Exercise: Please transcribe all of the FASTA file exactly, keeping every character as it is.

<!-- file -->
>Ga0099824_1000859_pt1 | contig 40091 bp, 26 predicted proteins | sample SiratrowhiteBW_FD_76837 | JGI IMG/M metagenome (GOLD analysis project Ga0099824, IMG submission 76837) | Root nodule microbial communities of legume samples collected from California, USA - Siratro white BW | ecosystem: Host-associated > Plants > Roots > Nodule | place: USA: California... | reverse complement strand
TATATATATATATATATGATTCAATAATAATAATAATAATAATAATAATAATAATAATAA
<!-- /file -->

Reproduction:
>Ga0099824_1000859_pt1 | contig 40091 bp, 26 predicted proteins | sample SiratrowhiteBW_FD_76837 | JGI IMG/M metagenome (GOLD analysis project Ga0099824, IMG submission 76837) | Root nodule microbial communities of legume samples collected from California, USA - Siratro white BW | ecosystem: Host-associated > Plants > Roots > Nodule | place: USA: California... | reverse complement strand
TATATATATATATATATGATTCAATAATAATAATAATAATAATAATAATAATAATAATAA